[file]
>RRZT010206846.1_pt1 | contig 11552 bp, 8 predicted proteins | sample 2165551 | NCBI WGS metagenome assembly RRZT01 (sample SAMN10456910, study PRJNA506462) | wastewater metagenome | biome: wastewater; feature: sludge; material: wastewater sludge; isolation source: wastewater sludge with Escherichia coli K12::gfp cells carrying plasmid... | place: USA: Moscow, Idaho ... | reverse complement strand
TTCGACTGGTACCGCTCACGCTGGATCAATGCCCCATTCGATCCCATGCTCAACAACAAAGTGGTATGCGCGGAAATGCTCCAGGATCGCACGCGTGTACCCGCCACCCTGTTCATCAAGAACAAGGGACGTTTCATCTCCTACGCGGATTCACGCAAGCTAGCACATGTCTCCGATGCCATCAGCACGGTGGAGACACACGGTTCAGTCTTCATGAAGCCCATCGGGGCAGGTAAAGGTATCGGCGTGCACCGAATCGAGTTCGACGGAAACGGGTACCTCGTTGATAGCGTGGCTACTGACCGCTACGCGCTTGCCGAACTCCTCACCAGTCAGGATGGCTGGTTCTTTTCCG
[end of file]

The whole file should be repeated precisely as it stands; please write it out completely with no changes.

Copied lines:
>RRZT010206846.1_pt1 | contig 11552 bp, 8 predicted proteins | sample 2165551 | NCBI WGS metagenome assembly RRZT01 (sample SAMN10456910, study PRJNA506462) | wastewater metagenome | biome: wastewater; feature: sludge; material: wastewater sludge; isolation source: wastewater sludge with Escherichia coli K12::gfp cells carrying plasmid... | place: USA: Moscow, Idaho ... | reverse complement strand
TTCGACTGGTACCGCTCACGCTGGATCAATGCCCCATTCGATCCCATGCTCAACAACAAAGTGGTATGCGCGGAAATGCTCCAGGATCGCACGCGTGTACCCGCCACCCTGTTCATCAAGAACAAGGGACGTTTCATCTCCTACGCGGATTCACGCAAGCTAGCACATGTCTCCGATGCCATCAGCACGGTGGAGACACACGGTTCAGTCTTCATGAAGCCCATCGGGGCAGGTAAAGGTATCGGCGTGCACCGAATCGAGTTCGACGGAAACGGGTACCTCGTTGATAGCGTGGCTACTGACCGCTACGCGCTTGCCGAACTCCTCACCAGTCAGGATGGCTGGTTCTTTTCCG